The city’s only remaining medieval gateway is the imposing West Gate, a 14th-century fortification that now houses a small museum and offers great views from its towers. Also worth a look is the Greyfriars Chapel, which dates from 1267 and sits in tranquil riverside gardens.

Riverside

The Great Stour River meanders through Canterbury, splitting into two channels as it crosses the city. These long stretches of waterfront give Canterbury a tranquil feel. Riverside gardens and walkways lead you through a quieter side to life in the city, especially in the summer months.

You can also explore the city by punt or rowboat, seeing some of the riverside buildings from another vantage point and getting a sense of what Canterbury must have been like in its heyday.

Marlowe Theatre

Rebuilt in 2011, the Marlowe Theatre has state-of-the-art facilities and is one of Britain’s leading regional performance spaces. It’s named after Shakespeare’s rival and contemporary, playwright Christopher Marlowe, who was born in Canterbury.

The theater attracts top companies and productions, and hosts a changing program of drama, comedy, dance, music, cabaret and children’s performances, as well as regular workshops and heritage events.

Best time to visit Canterbury

May and September are the best times to visit Canterbury, with long days and generally warm, dry weather but none of the crowds of the peak summer months.

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Suggested itineraries featuring Canterbury

This sample itinerary will give you an idea of what is possible when you travel in Canterbury, and showcases routes we know work particularly well. Treat this as inspiration, because your trip will be created uniquely by one of our specialists.

Map of Canterbury

Places & hotels on the map

    Places near Canterbury

    Accommodation choices for Canterbury

    We’ve selected a range of accommodation options for when you visit Canterbury. Our choices usually come recommended for their character, facilities and service or location. Our specialists always aim to suggest properties that match your preferences.

    • aBode Canterbury

      aBode Canterbury

      First Class

      A contemporary hotel nestled within an old, atmospheric building in the heart of the city, aBode Canterbury offers comfortable and spacious rooms with the typical aBode quirks such as feature wallpaper. Breakfast in the hotel’s restaurant is a highlight.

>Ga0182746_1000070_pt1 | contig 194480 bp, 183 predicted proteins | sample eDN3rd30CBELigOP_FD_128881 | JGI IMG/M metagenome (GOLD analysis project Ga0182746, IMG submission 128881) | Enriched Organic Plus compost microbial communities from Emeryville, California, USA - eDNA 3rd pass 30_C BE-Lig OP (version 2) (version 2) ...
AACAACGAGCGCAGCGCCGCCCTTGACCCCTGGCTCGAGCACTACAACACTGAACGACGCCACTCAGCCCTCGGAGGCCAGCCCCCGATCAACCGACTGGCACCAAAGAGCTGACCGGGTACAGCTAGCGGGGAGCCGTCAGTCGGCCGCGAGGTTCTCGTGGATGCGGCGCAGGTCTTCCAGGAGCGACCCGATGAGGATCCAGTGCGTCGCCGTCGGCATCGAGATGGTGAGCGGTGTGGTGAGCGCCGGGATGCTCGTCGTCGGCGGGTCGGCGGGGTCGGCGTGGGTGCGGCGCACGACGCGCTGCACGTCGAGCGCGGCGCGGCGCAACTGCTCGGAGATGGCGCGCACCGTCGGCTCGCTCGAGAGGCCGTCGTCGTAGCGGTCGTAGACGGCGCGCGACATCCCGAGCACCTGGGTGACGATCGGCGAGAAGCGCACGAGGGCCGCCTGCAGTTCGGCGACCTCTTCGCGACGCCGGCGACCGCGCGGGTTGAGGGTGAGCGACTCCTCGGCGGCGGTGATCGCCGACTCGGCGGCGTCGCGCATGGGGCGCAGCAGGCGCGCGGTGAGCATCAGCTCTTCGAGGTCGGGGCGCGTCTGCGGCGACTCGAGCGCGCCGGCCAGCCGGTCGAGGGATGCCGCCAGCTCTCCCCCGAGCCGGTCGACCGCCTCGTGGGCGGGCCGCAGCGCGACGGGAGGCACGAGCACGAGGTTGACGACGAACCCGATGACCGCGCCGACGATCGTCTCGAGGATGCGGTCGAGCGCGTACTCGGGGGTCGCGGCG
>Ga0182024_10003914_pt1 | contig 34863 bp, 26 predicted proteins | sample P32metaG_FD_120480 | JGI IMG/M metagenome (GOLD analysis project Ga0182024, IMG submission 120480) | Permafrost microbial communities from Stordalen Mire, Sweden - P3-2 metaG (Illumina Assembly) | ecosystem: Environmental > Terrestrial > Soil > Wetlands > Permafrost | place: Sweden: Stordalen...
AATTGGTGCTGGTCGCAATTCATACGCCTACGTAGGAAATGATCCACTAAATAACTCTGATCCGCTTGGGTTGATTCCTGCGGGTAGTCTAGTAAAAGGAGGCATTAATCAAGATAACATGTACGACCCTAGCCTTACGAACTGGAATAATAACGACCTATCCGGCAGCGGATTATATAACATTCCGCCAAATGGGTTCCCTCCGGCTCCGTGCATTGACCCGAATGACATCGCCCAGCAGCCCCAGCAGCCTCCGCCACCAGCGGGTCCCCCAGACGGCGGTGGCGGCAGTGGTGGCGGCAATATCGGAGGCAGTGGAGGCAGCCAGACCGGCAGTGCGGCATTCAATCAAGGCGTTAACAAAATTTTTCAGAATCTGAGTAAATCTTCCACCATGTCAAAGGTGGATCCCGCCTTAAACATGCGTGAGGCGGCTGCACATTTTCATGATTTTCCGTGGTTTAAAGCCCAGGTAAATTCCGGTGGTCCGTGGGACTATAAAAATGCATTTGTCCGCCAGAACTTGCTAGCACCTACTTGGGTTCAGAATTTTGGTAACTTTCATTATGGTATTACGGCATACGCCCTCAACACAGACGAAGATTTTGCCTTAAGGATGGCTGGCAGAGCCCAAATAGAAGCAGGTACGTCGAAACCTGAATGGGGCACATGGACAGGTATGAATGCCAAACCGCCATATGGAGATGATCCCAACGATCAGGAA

• House of Agnes

      House of Agnes

      First Class

      A historic B&B situated just outside the ancient city walls, House of Agnes has 17 individually-decorated rooms and a friendly and relaxed atmosphere. Original features have been preserved including what is the largest walled garden in Canterbury.

    • Canterbury Cathedral Lodge

      Canterbury Cathedral Lodge

      Medium

      Located within the cathedral precinct, Canterbury Cathedral Lodge has a privileged location which gives exclusive access to the cathedral grounds after hours. Bedrooms are modern and comfortable and service is of a high standard.

    Ideas for experiencing Canterbury

    Our specialists seek out authentic ways to get to know the places that could feature in your trip. These activities reflect some of the experiences they've most enjoyed while visiting Canterbury, and which use the best local guides.

    • Canterbury riverside

      Canterbury walking tour & cathedral

      Canterbury

      Discover the medieval lanes, half-timbered houses and grand cathedral in Canterbury on this private half-day walking tour led by a local expert guide. They’ll offer you a deeper insight into this historic city, its important figures and its architecture.

    • White Cliffs of Dover

      White Cliffs of Dover & Dover Castle

      Canterbury

      In this strategically important part of England, you’ll visit Dover Castle, a key military position since medieval times and pivotal to the evacuation of Dunkirk in World War II, and the White Cliffs of Dover on a half-day guided tour.